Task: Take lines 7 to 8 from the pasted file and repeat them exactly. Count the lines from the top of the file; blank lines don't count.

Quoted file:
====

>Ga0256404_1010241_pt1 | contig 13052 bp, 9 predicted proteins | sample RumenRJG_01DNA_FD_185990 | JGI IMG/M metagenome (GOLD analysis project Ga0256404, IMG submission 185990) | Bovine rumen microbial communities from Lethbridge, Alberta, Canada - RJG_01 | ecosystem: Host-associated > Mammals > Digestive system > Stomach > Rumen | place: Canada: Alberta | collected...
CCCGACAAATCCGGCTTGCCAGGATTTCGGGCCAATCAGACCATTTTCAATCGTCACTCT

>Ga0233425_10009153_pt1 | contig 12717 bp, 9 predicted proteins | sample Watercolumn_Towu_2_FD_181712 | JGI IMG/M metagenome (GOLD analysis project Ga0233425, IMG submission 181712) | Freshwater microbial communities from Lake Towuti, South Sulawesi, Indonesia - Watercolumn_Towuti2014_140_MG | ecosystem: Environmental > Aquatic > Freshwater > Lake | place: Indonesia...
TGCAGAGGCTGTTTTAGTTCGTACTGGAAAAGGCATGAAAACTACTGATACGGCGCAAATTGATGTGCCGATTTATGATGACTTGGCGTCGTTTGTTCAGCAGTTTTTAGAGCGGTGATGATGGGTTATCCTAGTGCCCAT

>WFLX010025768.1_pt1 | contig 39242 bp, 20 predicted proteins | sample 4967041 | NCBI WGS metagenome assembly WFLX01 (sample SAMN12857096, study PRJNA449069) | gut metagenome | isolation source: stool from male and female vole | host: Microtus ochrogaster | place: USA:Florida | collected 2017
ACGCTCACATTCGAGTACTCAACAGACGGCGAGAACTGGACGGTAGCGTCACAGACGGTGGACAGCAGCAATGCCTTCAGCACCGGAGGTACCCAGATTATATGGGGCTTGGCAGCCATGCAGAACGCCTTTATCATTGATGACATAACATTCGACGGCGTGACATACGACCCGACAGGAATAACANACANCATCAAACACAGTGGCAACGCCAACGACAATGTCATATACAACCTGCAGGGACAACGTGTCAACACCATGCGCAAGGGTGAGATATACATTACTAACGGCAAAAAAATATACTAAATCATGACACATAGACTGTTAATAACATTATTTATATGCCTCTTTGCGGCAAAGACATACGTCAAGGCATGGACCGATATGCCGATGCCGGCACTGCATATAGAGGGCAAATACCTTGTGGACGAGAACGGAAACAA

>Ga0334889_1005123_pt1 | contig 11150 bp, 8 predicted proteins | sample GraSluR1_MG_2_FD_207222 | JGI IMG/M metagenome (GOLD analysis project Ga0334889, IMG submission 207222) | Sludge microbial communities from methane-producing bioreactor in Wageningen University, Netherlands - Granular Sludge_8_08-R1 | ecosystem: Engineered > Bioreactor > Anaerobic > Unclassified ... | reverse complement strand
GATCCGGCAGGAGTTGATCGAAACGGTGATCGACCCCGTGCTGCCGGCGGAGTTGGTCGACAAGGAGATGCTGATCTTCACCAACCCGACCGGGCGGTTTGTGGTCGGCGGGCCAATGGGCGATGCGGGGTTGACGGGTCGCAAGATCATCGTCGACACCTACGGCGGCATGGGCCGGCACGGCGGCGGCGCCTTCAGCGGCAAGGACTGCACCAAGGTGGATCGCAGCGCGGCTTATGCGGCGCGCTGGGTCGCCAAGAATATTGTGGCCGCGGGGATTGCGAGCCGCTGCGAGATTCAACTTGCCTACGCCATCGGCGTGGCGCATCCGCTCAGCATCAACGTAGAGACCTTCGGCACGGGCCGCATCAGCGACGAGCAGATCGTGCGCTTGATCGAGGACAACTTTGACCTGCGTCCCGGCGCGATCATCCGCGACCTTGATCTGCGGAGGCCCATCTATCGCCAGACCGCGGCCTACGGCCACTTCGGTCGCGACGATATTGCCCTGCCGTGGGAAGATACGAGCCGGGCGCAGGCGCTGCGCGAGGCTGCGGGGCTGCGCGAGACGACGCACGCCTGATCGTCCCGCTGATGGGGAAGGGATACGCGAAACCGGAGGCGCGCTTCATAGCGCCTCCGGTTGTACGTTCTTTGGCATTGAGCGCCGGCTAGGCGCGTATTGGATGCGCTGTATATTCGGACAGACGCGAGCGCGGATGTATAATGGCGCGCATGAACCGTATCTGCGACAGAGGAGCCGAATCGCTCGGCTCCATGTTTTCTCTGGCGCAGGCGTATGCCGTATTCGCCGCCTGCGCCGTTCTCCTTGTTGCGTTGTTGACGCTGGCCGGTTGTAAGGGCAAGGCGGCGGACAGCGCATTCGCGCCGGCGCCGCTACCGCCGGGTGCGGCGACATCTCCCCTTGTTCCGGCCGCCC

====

>Ga0334889_1005123_pt1 | contig 11150 bp, 8 predicted proteins | sample GraSluR1_MG_2_FD_207222 | JGI IMG/M metagenome (GOLD analysis project Ga0334889, IMG submission 207222) | Sludge microbial communities from methane-producing bioreactor in Wageningen University, Netherlands - Granular Sludge_8_08-R1 | ecosystem: Engineered > Bioreactor > Anaerobic > Unclassified ... | reverse complement strand
GATCCGGCAGGAGTTGATCGAAACGGTGATCGACCCCGTGCTGCCGGCGGAGTTGGTCGACAAGGAGATGCTGATCTTCACCAACCCGACCGGGCGGTTTGTGGTCGGCGGGCCAATGGGCGATGCGGGGTTGACGGGTCGCAAGATCATCGTCGACACCTACGGCGGCATGGGCCGGCACGGCGGCGGCGCCTTCAGCGGCAAGGACTGCACCAAGGTGGATCGCAGCGCGGCTTATGCGGCGCGCTGGGTCGCCAAGAATATTGTGGCCGCGGGGATTGCGAGCCGCTGCGAGATTCAACTTGCCTACGCCATCGGCGTGGCGCATCCGCTCAGCATCAACGTAGAGACCTTCGGCACGGGCCGCATCAGCGACGAGCAGATCGTGCGCTTGATCGAGGACAACTTTGACCTGCGTCCCGGCGCGATCATCCGCGACCTTGATCTGCGGAGGCCCATCTATCGCCAGACCGCGGCCTACGGCCACTTCGGTCGCGACGATATTGCCCTGCCGTGGGAAGATACGAGCCGGGCGCAGGCGCTGCGCGAGGCTGCGGGGCTGCGCGAGACGACGCACGCCTGATCGTCCCGCTGATGGGGAAGGGATACGCGAAACCGGAGGCGCGCTTCATAGCGCCTCCGGTTGTACGTTCTTTGGCATTGAGCGCCGGCTAGGCGCGTATTGGATGCGCTGTATATTCGGACAGACGCGAGCGCGGATGTATAATGGCGCGCATGAACCGTATCTGCGACAGAGGAGCCGAATCGCTCGGCTCCATGTTTTCTCTGGCGCAGGCGTATGCCGTATTCGCCGCCTGCGCCGTTCTCCTTGTTGCGTTGTTGACGCTGGCCGGTTGTAAGGGCAAGGCGGCGGACAGCGCATTCGCGCCGGCGCCGCTACCGCCGGGTGCGGCGACATCTCCCCTTGTTCCGGCCGCCC